KleenVent KV series reservoir isolators keep dust, dirt, and moisture out of hydraulic fluid by separating ambient air from air in the reservoir. Shown are some of the models with steel (black) or polyglass (blue) shells in sizes from 21⁄2 to 80 gal.
Without the filter, dirt — or even foreign objects — can enter the reservoir and contaminate the hydraulic fluid. But even with a filter, humidity in the ambient air can still enter the reservoir. When this occurs, moisture in the air can condense as liquid water and further contaminate the hydraulic fluid.
Moreover, the particulate filter element will eventually become clogged if it is not changed periodically. If clogged badly enough, air will not be able to pass through the filter-breather, which could create a partial vacuum in the reservoir. This, in turn, could cause cavitation of the pump, which usually results in premature pump failure.
The next step in filtering air that enters the reservoir is a desiccant filter-breather. These breathers contain a filter to trap airborne particles, and a desiccant dries the air by absorbing moisture contained in the air. However, the desiccant eventually will become ineffective, so unless they are monitored or changed periodically, they can allow moisture to enter the reservoir.
Keep the bad stuff out
So how can you keep air, dirt, and moisture out of the reservoir without having to periodically change something? One technique gaining in popularity is a reservoir isolator.
A reservoir isolator incorporates a diaphragm chamber that captures ambient air as fluid level decreases. But because it is contained completely within the diaphragm chamber, the ambient air does not come in contact with air inside the reservoir. Therefore, airborne dirt (even sub-micronic particles), water, and chemical aerosols are isolated from the hydraulic fluid. Plus, because there are no filter elements toclog or desiccant that becomes depleted, reservoir isolators are essentially maintenance free.
Secret of their success
A new line of reservoir isolators was recently introduced by Parker Hannifin Corp.'s Hydraulic Accumulator Div., Rockford, Ill. Dubbed the KleenVent KV series, they use an elastomeric diaphragm that expands and contracts with decreases and increases in the volume of air in a hydraulic reservoir.
Rob Lorance, of Parker's Hydraulic Accumulator Div., explains, "Air is one of the worst contaminants in hydraulic systems because it promotes oxidation of the fluid, which, in turn, degrades the properties in the oil and eventually leads to varnishing of components. Air also brings moisture with it into the system, which can condense in the reservoir and fall into the oil as water. This leads to further degrading of the oil and its additives. Hence, a significant environmental benefit that comes from installing a KleenVent reservoir is much less waste for disposal."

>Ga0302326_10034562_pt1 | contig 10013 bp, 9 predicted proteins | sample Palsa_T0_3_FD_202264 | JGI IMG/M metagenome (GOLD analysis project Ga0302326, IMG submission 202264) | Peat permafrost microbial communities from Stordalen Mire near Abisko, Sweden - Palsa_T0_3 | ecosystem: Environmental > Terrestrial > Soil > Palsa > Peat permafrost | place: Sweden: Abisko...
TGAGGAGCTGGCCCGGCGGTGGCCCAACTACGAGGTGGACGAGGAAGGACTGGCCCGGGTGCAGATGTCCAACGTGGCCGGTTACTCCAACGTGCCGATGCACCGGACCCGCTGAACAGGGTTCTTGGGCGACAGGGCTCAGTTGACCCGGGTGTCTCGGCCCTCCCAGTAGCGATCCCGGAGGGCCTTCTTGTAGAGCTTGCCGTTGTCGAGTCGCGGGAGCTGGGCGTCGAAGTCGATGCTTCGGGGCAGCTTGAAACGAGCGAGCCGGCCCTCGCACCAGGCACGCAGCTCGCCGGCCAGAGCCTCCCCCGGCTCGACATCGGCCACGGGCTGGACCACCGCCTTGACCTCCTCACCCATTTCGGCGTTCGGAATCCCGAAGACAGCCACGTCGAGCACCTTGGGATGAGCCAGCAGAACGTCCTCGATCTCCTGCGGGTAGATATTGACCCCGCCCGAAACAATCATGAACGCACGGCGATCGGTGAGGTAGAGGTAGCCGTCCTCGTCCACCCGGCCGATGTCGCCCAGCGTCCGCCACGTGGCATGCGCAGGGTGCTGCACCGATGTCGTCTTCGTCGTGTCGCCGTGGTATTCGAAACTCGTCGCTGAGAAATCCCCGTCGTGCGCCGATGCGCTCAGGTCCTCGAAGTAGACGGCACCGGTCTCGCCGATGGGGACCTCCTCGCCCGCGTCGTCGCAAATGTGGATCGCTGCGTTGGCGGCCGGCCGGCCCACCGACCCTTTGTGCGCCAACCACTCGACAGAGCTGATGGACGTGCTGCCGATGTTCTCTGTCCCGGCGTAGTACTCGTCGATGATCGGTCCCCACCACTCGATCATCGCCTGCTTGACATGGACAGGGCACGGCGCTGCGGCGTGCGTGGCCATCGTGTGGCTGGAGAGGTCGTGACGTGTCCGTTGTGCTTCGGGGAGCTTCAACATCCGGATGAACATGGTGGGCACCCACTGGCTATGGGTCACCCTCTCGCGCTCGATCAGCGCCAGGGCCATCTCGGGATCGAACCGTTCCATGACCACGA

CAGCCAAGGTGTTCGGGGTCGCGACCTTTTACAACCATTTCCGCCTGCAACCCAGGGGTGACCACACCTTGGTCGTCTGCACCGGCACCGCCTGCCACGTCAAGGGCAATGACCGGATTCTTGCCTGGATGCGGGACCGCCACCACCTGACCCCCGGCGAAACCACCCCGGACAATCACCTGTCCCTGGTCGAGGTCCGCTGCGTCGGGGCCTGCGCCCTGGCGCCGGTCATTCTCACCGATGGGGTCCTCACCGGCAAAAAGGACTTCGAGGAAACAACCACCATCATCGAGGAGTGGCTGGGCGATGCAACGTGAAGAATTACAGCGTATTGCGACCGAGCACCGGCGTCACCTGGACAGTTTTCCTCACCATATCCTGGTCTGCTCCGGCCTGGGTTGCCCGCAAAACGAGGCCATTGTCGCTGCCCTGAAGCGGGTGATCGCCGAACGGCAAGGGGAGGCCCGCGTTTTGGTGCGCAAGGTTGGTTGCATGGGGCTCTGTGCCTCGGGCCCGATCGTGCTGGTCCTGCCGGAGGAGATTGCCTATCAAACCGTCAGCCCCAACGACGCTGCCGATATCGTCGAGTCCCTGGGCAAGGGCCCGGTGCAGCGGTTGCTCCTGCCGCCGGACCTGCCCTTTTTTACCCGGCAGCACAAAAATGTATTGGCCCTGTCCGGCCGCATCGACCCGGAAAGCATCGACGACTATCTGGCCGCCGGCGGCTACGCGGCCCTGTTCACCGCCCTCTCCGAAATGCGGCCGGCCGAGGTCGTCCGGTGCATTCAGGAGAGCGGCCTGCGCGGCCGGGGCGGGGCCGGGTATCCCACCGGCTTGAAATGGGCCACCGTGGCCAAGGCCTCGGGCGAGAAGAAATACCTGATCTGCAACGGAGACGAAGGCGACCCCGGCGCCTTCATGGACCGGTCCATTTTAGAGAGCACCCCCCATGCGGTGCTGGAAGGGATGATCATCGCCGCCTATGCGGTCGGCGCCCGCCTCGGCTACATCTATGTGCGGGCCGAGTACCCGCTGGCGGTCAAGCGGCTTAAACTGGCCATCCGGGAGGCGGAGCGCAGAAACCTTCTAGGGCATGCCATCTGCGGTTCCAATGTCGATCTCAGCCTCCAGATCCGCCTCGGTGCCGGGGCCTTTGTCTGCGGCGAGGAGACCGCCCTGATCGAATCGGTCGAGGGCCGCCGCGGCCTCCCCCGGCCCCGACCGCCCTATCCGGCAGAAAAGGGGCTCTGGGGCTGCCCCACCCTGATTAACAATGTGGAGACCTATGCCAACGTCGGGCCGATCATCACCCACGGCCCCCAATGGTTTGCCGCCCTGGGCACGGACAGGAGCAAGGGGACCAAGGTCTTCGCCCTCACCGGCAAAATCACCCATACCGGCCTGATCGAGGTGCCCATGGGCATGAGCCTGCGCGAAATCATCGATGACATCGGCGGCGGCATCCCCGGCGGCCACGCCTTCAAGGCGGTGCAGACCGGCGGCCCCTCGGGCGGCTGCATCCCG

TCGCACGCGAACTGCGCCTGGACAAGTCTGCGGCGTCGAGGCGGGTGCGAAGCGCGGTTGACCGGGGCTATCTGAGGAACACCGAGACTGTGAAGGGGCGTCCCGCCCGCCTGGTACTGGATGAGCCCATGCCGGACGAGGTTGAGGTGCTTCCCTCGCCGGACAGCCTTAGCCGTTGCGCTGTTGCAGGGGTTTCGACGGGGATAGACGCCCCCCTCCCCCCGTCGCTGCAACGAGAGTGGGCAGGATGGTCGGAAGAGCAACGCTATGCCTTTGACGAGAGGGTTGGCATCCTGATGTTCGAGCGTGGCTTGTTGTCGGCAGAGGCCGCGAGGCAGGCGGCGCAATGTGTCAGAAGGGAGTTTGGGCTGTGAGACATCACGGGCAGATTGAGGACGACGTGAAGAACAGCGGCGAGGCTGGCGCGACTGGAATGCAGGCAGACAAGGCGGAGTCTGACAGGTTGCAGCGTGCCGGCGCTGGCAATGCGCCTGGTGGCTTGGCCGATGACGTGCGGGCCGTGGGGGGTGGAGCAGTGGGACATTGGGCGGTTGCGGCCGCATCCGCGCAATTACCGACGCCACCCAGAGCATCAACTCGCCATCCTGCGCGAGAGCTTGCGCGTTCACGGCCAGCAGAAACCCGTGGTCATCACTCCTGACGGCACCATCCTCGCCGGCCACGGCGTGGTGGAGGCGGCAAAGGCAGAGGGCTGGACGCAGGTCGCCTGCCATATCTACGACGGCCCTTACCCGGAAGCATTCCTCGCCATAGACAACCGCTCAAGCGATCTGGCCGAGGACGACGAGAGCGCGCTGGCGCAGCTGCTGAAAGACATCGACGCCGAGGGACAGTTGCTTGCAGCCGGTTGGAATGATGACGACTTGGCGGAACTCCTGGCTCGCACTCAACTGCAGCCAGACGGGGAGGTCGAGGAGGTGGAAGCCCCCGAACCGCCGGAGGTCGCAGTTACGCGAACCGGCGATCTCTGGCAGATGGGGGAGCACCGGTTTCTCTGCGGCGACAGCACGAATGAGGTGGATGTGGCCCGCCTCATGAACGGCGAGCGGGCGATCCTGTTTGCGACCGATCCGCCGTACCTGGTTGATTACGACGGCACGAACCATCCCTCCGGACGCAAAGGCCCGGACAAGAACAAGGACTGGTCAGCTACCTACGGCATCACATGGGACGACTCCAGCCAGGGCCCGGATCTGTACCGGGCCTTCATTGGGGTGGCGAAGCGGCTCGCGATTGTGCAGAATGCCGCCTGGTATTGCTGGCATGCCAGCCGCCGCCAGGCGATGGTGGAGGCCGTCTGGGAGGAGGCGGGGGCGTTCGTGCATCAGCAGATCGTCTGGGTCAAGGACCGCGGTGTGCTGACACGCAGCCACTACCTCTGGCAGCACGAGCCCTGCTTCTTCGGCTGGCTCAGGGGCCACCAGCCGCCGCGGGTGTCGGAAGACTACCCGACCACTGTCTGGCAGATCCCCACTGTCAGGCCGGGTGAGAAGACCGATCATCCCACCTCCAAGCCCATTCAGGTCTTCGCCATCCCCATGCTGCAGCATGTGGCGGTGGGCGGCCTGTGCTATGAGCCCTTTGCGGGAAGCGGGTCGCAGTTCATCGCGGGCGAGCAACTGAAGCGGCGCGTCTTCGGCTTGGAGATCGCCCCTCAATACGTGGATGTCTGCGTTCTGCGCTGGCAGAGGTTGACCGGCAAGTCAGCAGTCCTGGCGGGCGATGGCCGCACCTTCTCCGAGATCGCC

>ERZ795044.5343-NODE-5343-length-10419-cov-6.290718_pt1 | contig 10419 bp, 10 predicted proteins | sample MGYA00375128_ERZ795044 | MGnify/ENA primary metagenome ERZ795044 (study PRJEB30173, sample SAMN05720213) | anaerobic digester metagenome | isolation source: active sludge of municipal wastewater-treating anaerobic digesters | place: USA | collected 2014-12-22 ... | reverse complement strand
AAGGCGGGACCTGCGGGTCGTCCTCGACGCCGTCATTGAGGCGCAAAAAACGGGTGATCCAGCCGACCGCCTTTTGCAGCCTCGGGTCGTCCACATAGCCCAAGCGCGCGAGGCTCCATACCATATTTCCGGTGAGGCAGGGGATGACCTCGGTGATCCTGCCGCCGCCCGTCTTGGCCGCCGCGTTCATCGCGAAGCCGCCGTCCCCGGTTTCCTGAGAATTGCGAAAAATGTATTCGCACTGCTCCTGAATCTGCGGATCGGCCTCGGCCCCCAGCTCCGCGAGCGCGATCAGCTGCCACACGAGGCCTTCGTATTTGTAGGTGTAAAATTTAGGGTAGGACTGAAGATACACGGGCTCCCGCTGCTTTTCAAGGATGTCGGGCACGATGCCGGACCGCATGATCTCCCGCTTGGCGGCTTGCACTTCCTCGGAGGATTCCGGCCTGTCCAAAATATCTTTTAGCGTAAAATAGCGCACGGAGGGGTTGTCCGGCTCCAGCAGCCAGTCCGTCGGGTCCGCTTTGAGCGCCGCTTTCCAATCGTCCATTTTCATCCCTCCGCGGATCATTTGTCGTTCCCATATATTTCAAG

With proper bladder material selection, KleenVent reservoir isolators are compatible with virtually any industrial fluid. Lorance says they are ideally suited for use with hydraulic systems in steel and primary metal mills, foundries, pulp and paper mills, power generation plants, automotive plants, and in any highly contaminated or humid environment. A universal kit is available for quick and easy 15-minute installation to existing power units.
Variety for wide application
The KleenVent KV series of hydraulic reservoir isolators includes:
- eight models with capacities ranging from 21⁄2 to 80 gal
- polyglass shells for 21⁄2-, 5-, 10and 20-gal models
- steel shells for 20, 40, 60 and 80gal models
- four bladder polymers to fit a wide range of fluids and operating temperatures from –40° to 250° F, and
- an optional pressure/vacuum breaker to protect the reservoir in the event of a sudden fluid loss or over-filling.
For more information on KleenVent KV series reservoir isolators call (815) 636-4100 or visit parker.com/accumulator